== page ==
“Well what are you guys doing in there?”
“Too much to really talk about,” he said. “But it’s great!”
Since that time, Dylan has told me not once, or twice, but many, many times how much he loves his new English class. He likes his teacher, but mostly he likes the challenge that it’s offering him. He likes that there’s more than just reading and spitting back information. He likes that he has to think and analyze. He likes that there is intelligent, heated discussion.
“I’m really going to love college,” he said.
In other words, Dylan has finally rediscovered the kinds of challenges he found when he went to the GT program in 4th grade. He’s finally found something that suits his intellectual level. He is engaged in his learning.
And I haven’t seen this reaction from him since 4th grade. He’s not just focused – he’s interested in what he is learning. I can remember him telling me way back then, “I love school now!”
It’s the same reaction he had when he came home from his first day of AP Language.
While he was “stepping back” away from the honors level classes, afraid of more busy-work, what he needed was more of a mental challenge. He needed to be stimulated.
And now, at least in one class period, he is.
Shane and I went to an NFL game yesterday – an interesting event for two introverts. We enjoyed ourselves, though, until – near the end of the game – Shane’s stomach started to hurt.
“Do you want to leave?” I asked.
“No,” he said. “We’re staying for the whole game!”
So we did. And on the way home, his stomach still hurt. He’d had a lot of junk food, certainly nothing healthy. And he drank two sugary drinks, a soda and a lemonade, which is more than he normally allows himself.
“Why don’t you just rest,” I said. “Put your seat back and close your eyes.” I handed him some sunglasses, so he could rest more efficiently.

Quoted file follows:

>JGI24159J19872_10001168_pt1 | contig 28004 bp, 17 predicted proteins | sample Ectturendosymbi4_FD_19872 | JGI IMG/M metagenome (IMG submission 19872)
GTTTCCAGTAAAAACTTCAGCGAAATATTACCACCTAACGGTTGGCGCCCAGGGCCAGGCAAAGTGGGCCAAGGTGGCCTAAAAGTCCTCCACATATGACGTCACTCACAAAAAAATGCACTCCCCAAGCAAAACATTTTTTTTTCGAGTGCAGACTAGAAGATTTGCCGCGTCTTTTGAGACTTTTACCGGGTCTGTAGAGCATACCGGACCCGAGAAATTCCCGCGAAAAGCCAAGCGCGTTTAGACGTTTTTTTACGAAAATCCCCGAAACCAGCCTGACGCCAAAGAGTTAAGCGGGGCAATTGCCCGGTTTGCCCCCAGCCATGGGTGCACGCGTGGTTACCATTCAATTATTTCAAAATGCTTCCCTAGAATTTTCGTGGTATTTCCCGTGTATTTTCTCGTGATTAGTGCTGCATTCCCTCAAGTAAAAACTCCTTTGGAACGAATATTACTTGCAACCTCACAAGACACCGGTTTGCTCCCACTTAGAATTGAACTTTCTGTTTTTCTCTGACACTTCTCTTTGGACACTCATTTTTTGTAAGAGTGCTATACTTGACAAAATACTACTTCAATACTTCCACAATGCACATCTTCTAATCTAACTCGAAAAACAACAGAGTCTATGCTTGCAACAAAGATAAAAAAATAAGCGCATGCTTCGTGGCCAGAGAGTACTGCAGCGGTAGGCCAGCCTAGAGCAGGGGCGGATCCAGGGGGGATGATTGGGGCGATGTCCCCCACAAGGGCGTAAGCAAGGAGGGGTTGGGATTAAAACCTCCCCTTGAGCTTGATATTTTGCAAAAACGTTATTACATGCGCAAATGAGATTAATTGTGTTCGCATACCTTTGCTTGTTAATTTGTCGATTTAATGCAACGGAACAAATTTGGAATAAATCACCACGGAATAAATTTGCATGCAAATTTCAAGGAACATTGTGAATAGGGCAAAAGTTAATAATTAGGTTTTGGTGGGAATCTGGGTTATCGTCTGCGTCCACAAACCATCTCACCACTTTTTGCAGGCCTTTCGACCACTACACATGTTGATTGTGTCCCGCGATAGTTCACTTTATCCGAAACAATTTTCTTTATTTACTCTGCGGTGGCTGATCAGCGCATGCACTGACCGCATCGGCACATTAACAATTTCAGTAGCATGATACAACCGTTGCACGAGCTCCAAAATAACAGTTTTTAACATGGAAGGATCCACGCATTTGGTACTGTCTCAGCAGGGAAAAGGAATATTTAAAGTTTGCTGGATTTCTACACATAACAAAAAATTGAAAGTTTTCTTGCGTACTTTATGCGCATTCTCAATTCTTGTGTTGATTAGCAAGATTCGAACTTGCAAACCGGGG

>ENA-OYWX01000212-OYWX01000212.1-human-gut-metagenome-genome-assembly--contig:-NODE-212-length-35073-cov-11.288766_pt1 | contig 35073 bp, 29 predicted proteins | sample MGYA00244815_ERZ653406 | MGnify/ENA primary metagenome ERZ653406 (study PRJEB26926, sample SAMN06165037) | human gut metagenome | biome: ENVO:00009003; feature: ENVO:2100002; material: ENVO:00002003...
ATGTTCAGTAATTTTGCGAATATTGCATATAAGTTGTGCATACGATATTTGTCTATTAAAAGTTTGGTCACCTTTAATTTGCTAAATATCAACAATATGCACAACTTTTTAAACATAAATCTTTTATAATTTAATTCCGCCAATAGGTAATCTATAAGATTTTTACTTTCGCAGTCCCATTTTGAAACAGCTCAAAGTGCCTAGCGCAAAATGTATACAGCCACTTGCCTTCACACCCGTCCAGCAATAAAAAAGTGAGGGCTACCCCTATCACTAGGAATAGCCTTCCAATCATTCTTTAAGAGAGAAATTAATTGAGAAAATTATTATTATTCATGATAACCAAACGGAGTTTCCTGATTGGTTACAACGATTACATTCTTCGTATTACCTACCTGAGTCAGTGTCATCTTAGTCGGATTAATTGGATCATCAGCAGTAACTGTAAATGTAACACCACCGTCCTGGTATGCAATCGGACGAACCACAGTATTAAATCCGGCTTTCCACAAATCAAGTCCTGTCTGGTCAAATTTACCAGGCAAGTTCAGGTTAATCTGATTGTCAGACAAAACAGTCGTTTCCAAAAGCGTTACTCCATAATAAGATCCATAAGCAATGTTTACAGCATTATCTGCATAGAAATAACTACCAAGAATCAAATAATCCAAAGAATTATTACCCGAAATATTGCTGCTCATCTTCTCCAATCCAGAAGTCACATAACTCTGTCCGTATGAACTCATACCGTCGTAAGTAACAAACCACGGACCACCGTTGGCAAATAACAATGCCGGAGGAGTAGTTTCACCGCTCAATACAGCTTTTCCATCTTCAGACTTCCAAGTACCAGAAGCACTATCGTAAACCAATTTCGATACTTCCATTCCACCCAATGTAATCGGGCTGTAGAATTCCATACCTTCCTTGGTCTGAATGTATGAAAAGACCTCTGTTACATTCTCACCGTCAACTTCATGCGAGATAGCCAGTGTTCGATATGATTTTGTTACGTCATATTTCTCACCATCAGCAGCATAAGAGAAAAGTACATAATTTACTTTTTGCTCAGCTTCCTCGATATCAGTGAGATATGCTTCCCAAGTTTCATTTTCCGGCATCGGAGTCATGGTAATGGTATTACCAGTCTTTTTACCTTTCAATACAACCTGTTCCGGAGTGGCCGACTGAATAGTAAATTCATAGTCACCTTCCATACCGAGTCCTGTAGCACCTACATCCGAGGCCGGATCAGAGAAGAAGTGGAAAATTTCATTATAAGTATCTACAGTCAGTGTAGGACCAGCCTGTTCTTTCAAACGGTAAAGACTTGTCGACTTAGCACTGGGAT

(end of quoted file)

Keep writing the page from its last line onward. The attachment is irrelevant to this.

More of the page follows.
Shane slid the seat back into a reclining position, and he was quiet for several minutes. I doubted he was sleeping, since he hasn’t napped since the age of two, but he was trying to rest.
NFL traffic can be awful. I said a little prayer that we get home safely.
Two minutes later, almost imperceptibly Shane said, “Mom, can you not crash the car so we can get home safely?”
I was stunned. I wasn’t driving erratically or even terribly fast – but Shane was worried. After all the crazy NFL people, the yelling, the booze, the shoving and aggression and screaming… Shane couldn’t relax because he was worried.
“That’s my plan,” I told him. “I am not going to crash the car and we will get home safely. In fact, I just said a silent prayer so we have help getting home safely, too.”
“Okay,” he said.
I’m not sure my words were reassuring enough.
I’ve been a worrier all my life – afraid to close my eyes for fear that something bad will happen. I don’t want to loosen the illusionary reigns of control.
But Shane has almost never shown signs of fear. And his little question, which was probably his equivalent of my prayer, made me realize that he’s more vulnerable than I realized. Inside his always calm exterior is a churning of emotions that somehow needs to be settled to match his exterior.
I want to remember this. I want to look at him and know that he needs reassurance, too – that, like all of us, Shane needs reassurance, too. With all the hoopla in this house, with Shane’s older brother constantly debating and pushing and yelling … with Shane’s parents arguing and yelling at Dylan and at each other … with all that Shane sees and hears and knows…
Amidst all the family chaos, Shane needs reassurance, too.